Lebanon’s pluri-communal state has received its share of champions and critics. To its antagonists, the political system serves as the ready scapegoat for all grievances, from corruption to civil strife. By contrast, defenders of the confessional system and its sectarian quotas have dismissed secularism in the sense of absolute state neutrality vis-à-vis religious and ethnic identities, claiming such an ideal remains an untenable, and indeed dangerous, mirage. In pluralistic societies such as Lebanon, they contend, a consociational democracy is necessitated to avoid the peril of sectarian hegemonies and the resultant alienation of excluded parties. Nonetheless, the question persists: Why has Lebanon, a country with traditionally high levels of literacy, education, and vibrant civic activism, not proceeded further down the path of legal and constitutional secularization? The talk addresses this question, while cross-examining the cumulative effect of key social and (geo)political strains on the Lebanese state that also underlie recent popular protests in the country.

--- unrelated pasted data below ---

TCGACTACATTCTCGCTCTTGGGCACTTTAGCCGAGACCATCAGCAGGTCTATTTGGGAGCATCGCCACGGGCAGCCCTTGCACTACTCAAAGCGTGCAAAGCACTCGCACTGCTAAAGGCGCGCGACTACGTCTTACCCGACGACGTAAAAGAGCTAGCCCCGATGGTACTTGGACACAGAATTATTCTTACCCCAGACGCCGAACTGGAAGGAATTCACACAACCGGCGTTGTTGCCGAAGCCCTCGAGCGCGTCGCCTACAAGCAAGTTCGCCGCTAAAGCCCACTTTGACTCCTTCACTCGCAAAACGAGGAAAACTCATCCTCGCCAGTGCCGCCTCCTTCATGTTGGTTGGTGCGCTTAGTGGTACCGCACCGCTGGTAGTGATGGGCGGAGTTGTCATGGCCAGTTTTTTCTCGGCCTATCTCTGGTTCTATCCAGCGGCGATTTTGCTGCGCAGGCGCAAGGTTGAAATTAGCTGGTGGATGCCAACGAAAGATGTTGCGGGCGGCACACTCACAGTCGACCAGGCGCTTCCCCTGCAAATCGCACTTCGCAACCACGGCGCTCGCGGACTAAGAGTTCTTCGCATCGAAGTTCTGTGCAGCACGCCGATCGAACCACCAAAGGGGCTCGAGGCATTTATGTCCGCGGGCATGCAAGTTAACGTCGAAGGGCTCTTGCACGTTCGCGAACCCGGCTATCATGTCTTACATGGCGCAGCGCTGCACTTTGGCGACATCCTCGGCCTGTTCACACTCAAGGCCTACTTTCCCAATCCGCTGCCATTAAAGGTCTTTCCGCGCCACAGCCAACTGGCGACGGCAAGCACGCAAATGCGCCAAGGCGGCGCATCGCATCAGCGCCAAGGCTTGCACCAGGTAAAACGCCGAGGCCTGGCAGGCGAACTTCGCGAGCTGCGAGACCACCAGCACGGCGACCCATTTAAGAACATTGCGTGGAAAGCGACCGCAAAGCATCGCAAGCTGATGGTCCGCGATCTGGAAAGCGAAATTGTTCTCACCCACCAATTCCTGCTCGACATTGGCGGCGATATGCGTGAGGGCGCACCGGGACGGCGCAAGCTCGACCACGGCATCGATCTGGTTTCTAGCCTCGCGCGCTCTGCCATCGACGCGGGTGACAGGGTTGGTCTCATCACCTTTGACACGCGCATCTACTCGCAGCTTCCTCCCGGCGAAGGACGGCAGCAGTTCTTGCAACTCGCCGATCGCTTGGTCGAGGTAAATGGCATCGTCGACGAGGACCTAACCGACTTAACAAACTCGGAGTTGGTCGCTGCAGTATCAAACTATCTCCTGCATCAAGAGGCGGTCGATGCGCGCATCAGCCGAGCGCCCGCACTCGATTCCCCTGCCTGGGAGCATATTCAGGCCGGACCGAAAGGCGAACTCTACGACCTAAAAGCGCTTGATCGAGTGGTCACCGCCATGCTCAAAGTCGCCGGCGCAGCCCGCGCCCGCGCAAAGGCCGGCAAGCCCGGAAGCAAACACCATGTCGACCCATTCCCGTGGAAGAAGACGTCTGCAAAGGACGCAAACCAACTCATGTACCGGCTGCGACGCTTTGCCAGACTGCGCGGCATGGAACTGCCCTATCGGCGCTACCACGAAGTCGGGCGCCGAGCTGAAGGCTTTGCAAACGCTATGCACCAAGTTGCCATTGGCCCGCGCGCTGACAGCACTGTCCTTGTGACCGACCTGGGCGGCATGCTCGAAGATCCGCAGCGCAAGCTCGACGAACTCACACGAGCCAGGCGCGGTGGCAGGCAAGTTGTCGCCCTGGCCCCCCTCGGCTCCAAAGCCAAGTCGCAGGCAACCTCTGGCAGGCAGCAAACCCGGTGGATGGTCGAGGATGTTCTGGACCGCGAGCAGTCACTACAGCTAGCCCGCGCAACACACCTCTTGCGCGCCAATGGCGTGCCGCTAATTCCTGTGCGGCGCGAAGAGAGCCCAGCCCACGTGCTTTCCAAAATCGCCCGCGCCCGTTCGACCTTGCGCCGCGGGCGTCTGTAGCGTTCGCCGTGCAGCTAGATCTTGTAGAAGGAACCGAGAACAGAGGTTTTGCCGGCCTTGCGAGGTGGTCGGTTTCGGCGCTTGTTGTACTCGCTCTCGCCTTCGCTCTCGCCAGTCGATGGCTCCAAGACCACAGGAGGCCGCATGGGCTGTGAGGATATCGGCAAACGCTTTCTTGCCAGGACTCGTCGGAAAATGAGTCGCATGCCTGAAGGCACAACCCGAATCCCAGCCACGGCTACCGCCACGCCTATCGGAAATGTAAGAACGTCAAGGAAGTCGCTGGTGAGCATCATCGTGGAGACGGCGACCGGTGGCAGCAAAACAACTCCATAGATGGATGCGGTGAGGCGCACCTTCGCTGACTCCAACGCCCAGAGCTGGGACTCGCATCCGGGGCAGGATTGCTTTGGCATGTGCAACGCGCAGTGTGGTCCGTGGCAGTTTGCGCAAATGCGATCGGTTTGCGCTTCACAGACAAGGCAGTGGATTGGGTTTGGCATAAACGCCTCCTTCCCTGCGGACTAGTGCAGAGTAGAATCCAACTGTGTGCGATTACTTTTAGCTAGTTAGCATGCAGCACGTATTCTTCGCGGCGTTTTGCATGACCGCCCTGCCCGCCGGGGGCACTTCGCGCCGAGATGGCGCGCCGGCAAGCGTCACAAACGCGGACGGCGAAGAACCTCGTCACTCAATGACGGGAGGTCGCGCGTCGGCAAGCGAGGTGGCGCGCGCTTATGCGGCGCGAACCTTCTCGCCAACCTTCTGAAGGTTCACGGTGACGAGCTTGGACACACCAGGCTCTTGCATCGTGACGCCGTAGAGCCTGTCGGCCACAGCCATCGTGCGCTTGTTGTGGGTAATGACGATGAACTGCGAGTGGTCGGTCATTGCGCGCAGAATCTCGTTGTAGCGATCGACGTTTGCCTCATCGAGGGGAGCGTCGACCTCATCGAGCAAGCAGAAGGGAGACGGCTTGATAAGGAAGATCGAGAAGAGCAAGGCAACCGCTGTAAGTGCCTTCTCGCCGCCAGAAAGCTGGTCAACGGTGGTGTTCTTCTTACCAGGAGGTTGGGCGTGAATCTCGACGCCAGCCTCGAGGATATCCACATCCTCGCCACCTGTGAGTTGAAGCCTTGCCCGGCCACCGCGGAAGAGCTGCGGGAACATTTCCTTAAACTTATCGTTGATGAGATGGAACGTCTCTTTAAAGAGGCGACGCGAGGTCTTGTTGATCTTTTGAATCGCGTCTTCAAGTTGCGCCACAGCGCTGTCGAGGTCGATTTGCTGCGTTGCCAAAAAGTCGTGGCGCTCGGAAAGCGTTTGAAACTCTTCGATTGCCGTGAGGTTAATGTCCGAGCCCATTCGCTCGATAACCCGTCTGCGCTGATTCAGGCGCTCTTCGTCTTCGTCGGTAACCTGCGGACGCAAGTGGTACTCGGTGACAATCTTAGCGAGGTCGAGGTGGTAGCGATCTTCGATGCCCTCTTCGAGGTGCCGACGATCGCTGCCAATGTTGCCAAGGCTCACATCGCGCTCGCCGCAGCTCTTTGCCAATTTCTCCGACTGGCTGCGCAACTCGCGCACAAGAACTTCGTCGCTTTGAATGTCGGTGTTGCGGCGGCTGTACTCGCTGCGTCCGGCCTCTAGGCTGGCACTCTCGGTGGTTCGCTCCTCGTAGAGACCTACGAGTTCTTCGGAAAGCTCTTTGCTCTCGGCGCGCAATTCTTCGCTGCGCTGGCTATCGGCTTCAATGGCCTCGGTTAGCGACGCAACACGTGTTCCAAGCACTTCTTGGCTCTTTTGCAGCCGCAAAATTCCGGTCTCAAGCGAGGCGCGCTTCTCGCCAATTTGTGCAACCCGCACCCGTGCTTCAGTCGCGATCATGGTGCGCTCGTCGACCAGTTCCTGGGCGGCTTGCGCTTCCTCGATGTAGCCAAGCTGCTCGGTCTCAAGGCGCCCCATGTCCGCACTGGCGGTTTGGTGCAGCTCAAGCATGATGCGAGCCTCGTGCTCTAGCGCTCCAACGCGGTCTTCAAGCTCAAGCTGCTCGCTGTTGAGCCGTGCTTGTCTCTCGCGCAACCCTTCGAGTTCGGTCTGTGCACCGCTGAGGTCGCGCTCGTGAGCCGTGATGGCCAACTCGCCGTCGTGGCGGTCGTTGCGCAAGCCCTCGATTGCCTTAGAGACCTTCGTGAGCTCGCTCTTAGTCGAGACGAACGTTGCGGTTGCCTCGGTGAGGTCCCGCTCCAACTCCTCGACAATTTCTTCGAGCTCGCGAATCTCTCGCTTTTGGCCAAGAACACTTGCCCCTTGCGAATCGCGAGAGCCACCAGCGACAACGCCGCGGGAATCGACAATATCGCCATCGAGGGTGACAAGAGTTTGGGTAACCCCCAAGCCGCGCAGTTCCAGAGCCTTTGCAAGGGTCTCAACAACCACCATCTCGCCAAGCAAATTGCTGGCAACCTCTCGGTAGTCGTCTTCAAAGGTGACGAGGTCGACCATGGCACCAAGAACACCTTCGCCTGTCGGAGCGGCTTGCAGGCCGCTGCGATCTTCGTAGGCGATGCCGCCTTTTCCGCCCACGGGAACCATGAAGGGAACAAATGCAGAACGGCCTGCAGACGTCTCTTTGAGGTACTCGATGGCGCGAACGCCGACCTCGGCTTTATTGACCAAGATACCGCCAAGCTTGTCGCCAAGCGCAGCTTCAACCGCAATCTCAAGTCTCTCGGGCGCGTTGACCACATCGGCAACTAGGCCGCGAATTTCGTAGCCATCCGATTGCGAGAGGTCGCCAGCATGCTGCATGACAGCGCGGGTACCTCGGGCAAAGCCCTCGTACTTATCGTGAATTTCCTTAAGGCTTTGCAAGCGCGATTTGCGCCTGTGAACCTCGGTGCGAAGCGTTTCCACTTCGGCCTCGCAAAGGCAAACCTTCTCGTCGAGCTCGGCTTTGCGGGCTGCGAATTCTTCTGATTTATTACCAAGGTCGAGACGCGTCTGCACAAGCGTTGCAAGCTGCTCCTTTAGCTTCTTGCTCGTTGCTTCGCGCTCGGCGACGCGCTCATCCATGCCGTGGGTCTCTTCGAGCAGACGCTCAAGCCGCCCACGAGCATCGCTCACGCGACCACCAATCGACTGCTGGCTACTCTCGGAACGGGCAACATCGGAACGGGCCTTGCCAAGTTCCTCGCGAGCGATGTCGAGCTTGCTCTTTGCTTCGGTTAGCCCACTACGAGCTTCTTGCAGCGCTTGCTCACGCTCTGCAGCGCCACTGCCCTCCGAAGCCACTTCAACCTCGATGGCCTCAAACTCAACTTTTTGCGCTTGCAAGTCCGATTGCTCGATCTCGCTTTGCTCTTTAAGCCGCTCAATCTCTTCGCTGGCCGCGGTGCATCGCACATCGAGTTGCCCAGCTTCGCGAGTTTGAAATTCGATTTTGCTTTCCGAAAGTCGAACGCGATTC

Mark Farha obtained his PhD in History and Middle Eastern Studies from Harvard University in 2007, where he also served as a Head Teaching Fellow with distinction. He was a Senior Associate Member at St. Anthony’s College, Oxford in 2013, an associate fellow of the University of Bielefeld, and most recently, a contributing member of the working group on “Citizenship in the Middle East” with the Century Foundation, New York. From 2008-2015, Mark was an Assistant Professor of Government at Georgetown University’s School of Foreign Service in Doha, Qatar, and from 2015-2018, Professor of Politics and International Relations at the Doha Institute for Graduate Studies. His most recent publication is entitled Lebanon: Rise and Fall of the Secular State Under Siege (Cambridge University Press, 2019).